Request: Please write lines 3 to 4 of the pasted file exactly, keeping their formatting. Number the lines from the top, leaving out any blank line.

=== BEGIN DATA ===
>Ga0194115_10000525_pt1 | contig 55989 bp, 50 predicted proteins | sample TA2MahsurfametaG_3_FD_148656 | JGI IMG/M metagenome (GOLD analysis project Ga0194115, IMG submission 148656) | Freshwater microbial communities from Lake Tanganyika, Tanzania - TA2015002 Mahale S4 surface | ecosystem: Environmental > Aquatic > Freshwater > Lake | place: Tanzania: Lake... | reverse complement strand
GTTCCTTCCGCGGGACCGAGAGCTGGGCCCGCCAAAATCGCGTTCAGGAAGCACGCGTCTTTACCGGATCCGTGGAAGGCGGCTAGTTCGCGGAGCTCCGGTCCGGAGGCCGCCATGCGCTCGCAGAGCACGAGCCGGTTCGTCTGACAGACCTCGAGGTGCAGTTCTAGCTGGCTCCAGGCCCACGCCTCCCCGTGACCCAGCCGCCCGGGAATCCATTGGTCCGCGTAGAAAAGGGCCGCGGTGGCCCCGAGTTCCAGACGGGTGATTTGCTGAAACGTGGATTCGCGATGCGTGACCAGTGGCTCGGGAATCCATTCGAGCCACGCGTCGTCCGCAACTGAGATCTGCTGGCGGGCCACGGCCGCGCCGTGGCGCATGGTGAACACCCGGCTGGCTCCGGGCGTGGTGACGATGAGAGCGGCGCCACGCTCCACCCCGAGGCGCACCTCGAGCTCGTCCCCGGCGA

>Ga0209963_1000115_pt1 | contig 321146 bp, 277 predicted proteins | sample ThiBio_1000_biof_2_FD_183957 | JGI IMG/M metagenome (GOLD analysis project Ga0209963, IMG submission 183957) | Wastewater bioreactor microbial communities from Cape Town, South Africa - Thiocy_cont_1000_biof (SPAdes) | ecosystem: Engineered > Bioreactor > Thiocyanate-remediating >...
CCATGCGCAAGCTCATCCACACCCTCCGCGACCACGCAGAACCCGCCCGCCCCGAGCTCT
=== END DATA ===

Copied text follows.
>Ga0209963_1000115_pt1 | contig 321146 bp, 277 predicted proteins | sample ThiBio_1000_biof_2_FD_183957 | JGI IMG/M metagenome (GOLD analysis project Ga0209963, IMG submission 183957) | Wastewater bioreactor microbial communities from Cape Town, South Africa - Thiocy_cont_1000_biof (SPAdes) | ecosystem: Engineered > Bioreactor > Thiocyanate-remediating >...
CCATGCGCAAGCTCATCCACACCCTCCGCGACCACGCAGAACCCGCCCGCCCCGAGCTCT